Illinois Considers P3 for $2.7 Billion Freeway Expansion

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DALLAS -- Illinois may look to private investors to help finance a $2.7 billion freeway expansion project in Chicago due to overwhelming response to a tolled lane project that is being developed as a public-private partnership.

The expansion proposal outlined late last week by the Illinois Department of Transportation would add high-occupancy tolled express lanes to relieve congestion and speed up traffic on Interstate 290, known locally as the Eisenhower Expressway.

The state is considering a P3 for the Eisenhower project because of the 18 responses it received to a request for proposals for tolled express lanes on nearby I-55, said Illinois Transportation Secretary Randy Blankenhorn.

The Illinois Department of Transportation hopes one of the 18 construction and investment groups will finance, build, and operate the $425 million I-55 project as a P3. Any P3 agreement would have to be approved by the Illinois General Assembly.

The state intends to issue a request for proposals to get preliminary bids and details on the plans for I-55 from the 18 groups in 2017.The I-55 project to add two toll lanes is proceeding so smoothly that highway planners are considering using the P3 concept to relieve gridlock on the Eisenhower Expressway and other overloaded roads, Blankenhorn said.

"Once we have extra capacity on I-55, we can begin addressing congestion on other expressways starting with the Eisenhower," he said. "I believe the I-55 managed lanes can be a model we use elsewhere if conditions are right."

The I-290 expansion project cannot proceed unless a new revenue source is found that is sufficient to completely rebuild the highway from the Jane Byrne Interchange in downtown Chicago to a connection with I-294 west of the city, Blankenhorn said.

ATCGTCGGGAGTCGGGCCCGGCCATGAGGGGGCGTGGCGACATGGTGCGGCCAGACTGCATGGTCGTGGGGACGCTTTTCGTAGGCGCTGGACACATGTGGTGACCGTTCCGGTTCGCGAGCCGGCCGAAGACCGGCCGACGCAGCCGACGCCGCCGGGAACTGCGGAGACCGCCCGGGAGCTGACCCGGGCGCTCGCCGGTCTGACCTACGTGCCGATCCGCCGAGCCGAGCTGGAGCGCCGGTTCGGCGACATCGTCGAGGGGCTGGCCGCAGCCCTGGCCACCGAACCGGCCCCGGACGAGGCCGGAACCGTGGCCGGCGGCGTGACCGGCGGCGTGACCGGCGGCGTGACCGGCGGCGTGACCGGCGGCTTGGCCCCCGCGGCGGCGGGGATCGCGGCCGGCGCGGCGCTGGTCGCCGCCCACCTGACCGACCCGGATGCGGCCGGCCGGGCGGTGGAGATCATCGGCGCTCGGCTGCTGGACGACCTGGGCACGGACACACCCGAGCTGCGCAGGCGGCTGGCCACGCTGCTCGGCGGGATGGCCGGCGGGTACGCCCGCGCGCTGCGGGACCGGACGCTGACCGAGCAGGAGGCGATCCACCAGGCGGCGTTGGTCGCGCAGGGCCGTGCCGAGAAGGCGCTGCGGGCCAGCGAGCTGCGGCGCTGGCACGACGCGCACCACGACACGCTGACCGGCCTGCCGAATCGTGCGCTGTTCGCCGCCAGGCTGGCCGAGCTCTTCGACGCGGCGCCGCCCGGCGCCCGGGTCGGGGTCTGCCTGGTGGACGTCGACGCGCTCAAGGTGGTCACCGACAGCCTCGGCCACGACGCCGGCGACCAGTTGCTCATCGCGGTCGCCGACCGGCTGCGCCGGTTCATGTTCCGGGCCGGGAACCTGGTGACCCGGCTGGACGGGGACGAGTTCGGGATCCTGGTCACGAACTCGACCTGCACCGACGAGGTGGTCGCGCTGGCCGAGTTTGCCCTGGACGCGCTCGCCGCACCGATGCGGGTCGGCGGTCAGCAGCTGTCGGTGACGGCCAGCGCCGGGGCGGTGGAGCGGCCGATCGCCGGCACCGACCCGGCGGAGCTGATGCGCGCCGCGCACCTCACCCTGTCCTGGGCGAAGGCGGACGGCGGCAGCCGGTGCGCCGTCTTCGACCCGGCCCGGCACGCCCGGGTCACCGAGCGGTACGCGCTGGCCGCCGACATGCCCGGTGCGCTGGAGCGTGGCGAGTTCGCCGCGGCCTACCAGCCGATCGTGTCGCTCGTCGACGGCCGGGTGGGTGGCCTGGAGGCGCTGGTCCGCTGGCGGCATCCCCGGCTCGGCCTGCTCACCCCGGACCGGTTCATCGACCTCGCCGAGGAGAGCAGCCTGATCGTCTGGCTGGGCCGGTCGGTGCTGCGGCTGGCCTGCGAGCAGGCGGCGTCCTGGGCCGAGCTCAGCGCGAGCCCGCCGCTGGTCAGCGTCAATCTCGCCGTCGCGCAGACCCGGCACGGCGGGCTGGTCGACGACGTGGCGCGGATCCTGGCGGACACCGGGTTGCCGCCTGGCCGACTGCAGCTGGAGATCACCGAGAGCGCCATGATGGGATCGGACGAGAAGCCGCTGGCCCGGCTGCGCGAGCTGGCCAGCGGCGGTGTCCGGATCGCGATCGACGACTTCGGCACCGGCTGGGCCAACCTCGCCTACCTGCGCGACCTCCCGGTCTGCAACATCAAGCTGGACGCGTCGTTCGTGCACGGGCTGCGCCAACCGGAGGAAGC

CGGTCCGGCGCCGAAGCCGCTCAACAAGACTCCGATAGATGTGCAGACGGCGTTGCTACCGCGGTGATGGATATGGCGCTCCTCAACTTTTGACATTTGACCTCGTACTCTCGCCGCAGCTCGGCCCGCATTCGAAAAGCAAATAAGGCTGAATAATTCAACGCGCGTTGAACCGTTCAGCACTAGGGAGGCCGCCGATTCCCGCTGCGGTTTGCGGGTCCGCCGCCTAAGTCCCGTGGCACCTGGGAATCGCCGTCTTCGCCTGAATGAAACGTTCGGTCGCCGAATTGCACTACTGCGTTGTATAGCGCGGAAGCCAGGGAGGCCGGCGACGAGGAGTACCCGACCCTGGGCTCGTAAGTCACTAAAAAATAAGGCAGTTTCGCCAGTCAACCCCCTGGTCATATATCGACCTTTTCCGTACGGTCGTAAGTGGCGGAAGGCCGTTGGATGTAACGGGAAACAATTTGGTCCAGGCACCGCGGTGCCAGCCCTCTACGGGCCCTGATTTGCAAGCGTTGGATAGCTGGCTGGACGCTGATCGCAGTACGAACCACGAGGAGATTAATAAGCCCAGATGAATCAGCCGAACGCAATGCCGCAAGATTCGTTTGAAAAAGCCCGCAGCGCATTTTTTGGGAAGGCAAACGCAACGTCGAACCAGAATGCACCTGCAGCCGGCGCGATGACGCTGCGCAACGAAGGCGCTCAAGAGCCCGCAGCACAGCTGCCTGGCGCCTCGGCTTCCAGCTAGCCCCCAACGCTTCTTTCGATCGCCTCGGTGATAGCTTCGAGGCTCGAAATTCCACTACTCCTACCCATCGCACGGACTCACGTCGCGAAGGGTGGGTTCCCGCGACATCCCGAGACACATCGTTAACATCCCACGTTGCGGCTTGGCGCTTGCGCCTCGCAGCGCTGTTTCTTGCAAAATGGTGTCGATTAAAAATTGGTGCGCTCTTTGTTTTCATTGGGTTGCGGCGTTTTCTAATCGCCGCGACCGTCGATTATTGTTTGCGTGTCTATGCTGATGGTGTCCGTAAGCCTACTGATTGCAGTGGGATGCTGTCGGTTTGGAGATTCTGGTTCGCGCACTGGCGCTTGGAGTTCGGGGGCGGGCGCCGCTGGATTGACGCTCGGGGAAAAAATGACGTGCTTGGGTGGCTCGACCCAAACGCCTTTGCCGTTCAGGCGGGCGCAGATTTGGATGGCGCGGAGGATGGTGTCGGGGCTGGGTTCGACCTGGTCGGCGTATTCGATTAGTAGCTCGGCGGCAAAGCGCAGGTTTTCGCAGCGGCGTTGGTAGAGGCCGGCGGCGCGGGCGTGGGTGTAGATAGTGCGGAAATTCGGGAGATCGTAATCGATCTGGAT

"We need to find ways to leverage private investment in our transportation system," he said.

The 18 companies expressing an interest in the I-55 project include AECOM, Cintra/Ferrovial Agroman, Meridiam, Macquarie Capital, and Walsh Construction, Illinois DOT said in a statement.

"The enthusiastic responses further demonstrates the value in the project as well as a strong desire from project developers to have a hand in delivering the best possible outcome for the people of Illinois," Illinois DOT said in a release. "By continuing to pursue the project as a public-private partnership, IDOT is committed to exploring innovative financing solutions to invest in the state's infrastructure, create jobs and grow the economy."

The congestion-relieving proposal for the Eisenhower Expressway outlined last week would add a fourth lane to I-290 in each direction between I-88 and I-90/94. Two center lanes would be converted to high-occupancy tolled lanes, with three lanes in each direction remaining free.

Buses and vehicles with at least two passengers along with the driver could use the tolled lanes at no charge. Other vehicles could use the new lanes by paying a still-undetermined toll estimated at between 12 cents and 25 cents per mile for the seven-mile stretch.

An environmental impact study on the Eisenhower Expressway project is expected to be released by the end of the year.

IDOT spokesman Pete Harmet said the tolls would vary in an effort to keep traffic moving swiftly in the new lanes as congestion increases in the free lanes.

"If you're in a car pool of three or more, you ride for free," Harmet said. "Everyone else has to pay a toll. The idea is to set a toll rate so you have a 45 mph speed through there at a minimum."

The state has not yet determined whether carpoolers would need to register their vehicles as high-occupancy or if an on-board transponder that communicates with the tolling system will be required to avoid the tolls, Harmet said.

IDOT has been studying ways to relieve gridlock on I-290 since 2009, he said.

"We're not going to wipe out congestion as we know it on the Eisenhower, but we're going to provide a reliable trip," Harmet said.

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